About ten years ago when I first joined Facebook it was a rather quaint place that felt like a virtual town square. I reconnected with people from high school and New York City whom I hadn’t seen or spoken to since the 1980s. It was all “hey, what’s up!” and fluff. But then more people started joining. Some of it was painful and triggering.
There was a mutual friend but not yet added to my own friends list who, in 1985, had attempted to assault me in an elevator. I saw that he had written a public post that was an apology written to anyone he had hurt in the past. I sent him a message. I reminded him about what had happened. He was drunk at the time so didn’t remember but apologized. He shared more about his past, specifically how horrifying his home life was. His mother died of a heart attack while trying to run from his father who was chasing her with intent to harm. What was very important for me is that I was able to forgive and let go of my anger about his contribution to my PTSD.
There was another mutual friend, this one a guy who was in the same elevator as the man above. The reason why the assault wasn’t successful is because he stopped it. I wanted to thank him! Finally after all these years! But tragically he had never stopped drinking or drugging. His posts were sometimes from his phone while he was sleeping on the streets in a psychotic state. He was in and out of jail (and back in now). I didn’t feel safe reaching out to him, but prayed for his well being and sobriety.
The people who were friends, real friends, we brought it offline by talking on the phone or emailing.
Then the awkward friend requests started coming in from people like the ex-boyfriend from college with the Bon Jovi hair (then) that all these years later STILL had the Bon Jovi hair. (Ok, there’s more to it, but not for a post.)
Not everyone accepted my friend request, like my father, with whom I am close. He joined Facebook and had maybe three friends. I don’t think he knew how to use it.
Some years ago when I was developing recipes from the Depression era I made a humble vegetable loaf that sparked outrage from people who normally are quiet. “No one should eat that!” Everyone had an opinion. I was amused, not hurt. Facebook had that entertainment value I once cherished.
Anyway, Facebook was transitioning from fun catch-up, healing old wounds and good ol’ people watching online to something more involved and dangerous. Dangerous is accurate. Our time is to be cherished, not squandered. The fun was over and the following began:
I felt obligated to “like” what my friends posted. People started posting memes in place of anything substantive. I discovered I had little in common with many of my “friends”. I saw some very dark sides of people, and what made it worse is that they were showing it off for the attention. An example is the college friend who posted a pic of the chipmunk he had intentionally drowned, or the husband of a friend who also posted a dead chipmunk because HAHAHHA look what the cat brought it. The politics, vitriol, outrage and incessant commentary on the news was forthcoming from the majority on my list. The privacy concerns and exposed manipulation by Facebook was becoming more publicized.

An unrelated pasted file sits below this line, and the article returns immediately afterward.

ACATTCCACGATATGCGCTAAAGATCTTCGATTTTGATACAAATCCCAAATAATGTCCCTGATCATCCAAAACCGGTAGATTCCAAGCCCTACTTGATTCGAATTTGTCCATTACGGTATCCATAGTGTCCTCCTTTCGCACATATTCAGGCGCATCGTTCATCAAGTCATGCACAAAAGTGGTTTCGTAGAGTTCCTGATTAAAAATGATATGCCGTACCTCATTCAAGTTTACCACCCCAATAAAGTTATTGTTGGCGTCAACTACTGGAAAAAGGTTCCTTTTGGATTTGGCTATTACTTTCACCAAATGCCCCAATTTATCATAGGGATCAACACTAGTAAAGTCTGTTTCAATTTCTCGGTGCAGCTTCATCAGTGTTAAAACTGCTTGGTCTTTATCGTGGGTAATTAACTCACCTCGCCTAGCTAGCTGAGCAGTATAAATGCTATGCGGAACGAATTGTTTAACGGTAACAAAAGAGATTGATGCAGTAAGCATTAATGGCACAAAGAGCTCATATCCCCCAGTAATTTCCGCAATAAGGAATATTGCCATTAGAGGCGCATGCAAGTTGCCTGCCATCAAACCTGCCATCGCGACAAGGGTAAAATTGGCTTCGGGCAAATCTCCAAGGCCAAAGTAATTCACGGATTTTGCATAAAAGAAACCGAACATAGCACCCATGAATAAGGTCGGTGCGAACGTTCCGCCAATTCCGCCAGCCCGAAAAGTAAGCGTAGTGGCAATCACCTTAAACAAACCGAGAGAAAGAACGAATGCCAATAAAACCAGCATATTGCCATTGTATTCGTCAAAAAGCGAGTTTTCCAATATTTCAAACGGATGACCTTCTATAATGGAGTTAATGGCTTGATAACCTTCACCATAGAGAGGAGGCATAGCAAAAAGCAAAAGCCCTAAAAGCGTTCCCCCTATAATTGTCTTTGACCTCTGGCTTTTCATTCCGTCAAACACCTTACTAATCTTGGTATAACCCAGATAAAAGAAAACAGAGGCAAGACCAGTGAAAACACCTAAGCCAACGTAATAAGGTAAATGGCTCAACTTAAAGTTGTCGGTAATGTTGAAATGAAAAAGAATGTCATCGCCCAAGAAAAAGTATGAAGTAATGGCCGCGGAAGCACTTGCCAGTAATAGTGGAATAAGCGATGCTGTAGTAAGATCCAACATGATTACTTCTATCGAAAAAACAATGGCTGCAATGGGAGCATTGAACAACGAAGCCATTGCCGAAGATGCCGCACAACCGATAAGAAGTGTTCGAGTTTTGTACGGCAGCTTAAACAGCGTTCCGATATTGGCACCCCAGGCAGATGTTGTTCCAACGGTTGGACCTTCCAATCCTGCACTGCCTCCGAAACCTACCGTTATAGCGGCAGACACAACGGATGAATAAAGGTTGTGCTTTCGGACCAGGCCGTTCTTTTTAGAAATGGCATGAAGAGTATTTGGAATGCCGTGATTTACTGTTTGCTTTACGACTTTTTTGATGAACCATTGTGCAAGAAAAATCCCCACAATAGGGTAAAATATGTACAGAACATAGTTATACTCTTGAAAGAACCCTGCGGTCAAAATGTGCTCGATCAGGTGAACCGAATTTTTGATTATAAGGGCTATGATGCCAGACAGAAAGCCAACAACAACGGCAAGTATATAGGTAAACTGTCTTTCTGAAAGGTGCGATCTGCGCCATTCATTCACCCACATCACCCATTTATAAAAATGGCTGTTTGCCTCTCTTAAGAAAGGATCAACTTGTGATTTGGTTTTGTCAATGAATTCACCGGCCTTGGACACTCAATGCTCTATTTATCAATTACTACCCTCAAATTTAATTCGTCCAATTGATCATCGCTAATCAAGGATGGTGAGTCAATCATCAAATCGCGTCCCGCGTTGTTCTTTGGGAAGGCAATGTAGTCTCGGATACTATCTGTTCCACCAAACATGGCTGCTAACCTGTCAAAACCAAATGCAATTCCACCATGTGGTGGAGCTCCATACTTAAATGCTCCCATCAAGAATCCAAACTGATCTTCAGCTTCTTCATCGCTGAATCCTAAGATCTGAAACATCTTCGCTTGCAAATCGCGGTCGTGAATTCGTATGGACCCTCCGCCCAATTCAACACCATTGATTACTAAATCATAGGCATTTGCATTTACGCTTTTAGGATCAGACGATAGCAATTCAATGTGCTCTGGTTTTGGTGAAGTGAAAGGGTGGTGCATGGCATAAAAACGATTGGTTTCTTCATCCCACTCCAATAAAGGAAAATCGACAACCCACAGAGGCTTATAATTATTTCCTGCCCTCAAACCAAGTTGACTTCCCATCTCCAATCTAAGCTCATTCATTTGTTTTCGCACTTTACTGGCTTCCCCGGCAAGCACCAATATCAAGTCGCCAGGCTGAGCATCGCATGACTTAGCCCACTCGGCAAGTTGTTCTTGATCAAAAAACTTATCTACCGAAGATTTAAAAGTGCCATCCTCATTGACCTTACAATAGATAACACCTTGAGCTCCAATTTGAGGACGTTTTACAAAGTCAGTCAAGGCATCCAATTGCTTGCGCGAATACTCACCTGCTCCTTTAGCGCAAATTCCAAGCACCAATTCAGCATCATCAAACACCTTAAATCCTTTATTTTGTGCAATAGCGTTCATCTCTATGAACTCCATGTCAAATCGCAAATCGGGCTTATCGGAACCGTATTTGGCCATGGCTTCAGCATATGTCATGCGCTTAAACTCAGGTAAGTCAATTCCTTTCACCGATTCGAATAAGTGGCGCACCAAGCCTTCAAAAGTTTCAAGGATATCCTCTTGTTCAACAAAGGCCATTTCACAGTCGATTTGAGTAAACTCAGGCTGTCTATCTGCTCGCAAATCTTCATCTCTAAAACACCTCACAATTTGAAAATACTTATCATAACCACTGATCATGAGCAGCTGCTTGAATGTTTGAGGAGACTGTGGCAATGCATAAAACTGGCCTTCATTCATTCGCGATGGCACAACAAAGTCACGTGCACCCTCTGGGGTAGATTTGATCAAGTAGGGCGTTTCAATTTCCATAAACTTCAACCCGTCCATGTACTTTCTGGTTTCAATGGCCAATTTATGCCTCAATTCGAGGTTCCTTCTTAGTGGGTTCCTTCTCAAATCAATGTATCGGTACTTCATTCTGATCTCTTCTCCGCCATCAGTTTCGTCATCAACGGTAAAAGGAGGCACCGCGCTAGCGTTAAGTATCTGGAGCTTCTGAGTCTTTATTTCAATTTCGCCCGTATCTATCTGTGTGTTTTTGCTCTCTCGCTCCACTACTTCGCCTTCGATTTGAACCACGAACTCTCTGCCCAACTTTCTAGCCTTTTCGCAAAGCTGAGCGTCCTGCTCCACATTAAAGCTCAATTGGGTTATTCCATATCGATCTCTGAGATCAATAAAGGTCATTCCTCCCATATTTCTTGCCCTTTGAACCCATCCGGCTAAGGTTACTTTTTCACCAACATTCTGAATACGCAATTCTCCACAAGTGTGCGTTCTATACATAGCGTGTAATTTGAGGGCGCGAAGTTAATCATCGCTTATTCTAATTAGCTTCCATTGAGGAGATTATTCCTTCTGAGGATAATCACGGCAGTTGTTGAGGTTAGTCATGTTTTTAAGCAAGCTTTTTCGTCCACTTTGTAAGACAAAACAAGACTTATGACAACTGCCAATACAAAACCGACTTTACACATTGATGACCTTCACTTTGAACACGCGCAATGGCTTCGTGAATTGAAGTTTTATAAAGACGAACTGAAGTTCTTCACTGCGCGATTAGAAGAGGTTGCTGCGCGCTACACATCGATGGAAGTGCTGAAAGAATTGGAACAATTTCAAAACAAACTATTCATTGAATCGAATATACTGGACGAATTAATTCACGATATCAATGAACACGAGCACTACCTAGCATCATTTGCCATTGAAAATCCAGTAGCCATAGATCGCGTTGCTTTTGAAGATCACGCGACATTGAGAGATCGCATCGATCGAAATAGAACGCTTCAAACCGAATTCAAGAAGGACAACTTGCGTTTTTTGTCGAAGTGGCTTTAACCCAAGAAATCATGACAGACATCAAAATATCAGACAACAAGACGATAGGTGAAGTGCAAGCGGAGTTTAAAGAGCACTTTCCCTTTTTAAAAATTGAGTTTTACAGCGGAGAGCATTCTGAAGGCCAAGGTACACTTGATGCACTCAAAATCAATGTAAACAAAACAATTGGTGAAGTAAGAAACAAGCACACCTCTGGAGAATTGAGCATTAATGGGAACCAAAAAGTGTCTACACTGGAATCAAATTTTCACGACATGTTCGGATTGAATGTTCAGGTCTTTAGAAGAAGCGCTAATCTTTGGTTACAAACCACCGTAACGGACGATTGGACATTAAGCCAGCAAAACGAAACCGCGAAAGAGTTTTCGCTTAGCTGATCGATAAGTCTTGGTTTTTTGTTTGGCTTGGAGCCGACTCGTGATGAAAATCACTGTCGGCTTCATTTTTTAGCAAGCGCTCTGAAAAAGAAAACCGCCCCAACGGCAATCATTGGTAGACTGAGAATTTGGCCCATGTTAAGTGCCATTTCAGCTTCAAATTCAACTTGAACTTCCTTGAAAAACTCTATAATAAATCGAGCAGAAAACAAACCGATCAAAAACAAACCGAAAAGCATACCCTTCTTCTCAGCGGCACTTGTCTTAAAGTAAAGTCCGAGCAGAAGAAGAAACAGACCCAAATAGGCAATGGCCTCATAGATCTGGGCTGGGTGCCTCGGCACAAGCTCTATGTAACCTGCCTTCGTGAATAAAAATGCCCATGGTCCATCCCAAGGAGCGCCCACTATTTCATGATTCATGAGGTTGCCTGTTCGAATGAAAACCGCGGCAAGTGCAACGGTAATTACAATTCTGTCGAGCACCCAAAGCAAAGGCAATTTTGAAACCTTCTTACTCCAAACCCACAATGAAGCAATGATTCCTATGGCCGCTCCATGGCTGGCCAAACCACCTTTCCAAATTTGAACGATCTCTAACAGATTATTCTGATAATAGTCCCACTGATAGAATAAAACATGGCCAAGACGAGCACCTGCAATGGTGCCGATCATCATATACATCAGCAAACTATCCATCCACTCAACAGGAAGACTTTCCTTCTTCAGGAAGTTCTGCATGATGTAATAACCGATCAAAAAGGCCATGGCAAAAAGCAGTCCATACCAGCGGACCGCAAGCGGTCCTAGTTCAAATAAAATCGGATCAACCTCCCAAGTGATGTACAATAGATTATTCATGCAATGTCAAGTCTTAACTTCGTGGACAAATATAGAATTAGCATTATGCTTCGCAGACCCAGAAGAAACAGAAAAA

At some point some friends started posting that if people on their friends list didn’t post their outrage about (insert issue) then their silence was compliance and you aren’t a friend.
As obnoxious as that all was, I didn’t want to lose touch with everyone. Quitting Facebook would be like going off the social grid because Facebook has a monopoly and hold on where and what is holding people’s attention. That reality alone is a wake-up call!
Early in June this year I was done with having authentic angst over virtual toxicity. I have a blood pressure monitor at home and I noticed it would spike when I was on Facebook. I had enough.
The way I see it is that Facebook is a bad neighborhood. There are some nice people hanging out there but it’s all in the confines of a for-profit entity with nefarious intentions. I will not meet up with good friends in bad neighborhoods, whether real, virtual or metaphorical. And if those “friends” vaporize when the computer or app is turned off, then they are not friends.
For the past three months I have felt free but also frightened by the realization of how much time I invested in it. I was talking with someone yesterday who mentioned that he isn’t on Facebook and never had an account. He still uses a mobile flip phone that he had to special order. He seems like a very happy, well-adjusted man without a shortage of friends.
“I respect your resistance,” I said. The reality is that had he said that to me a few years ago I would have thought maybe there was something wrong with him and that he was missing out! He was and I wish I had missed out on it, too.
All I have is today and I’m going to make the most of it!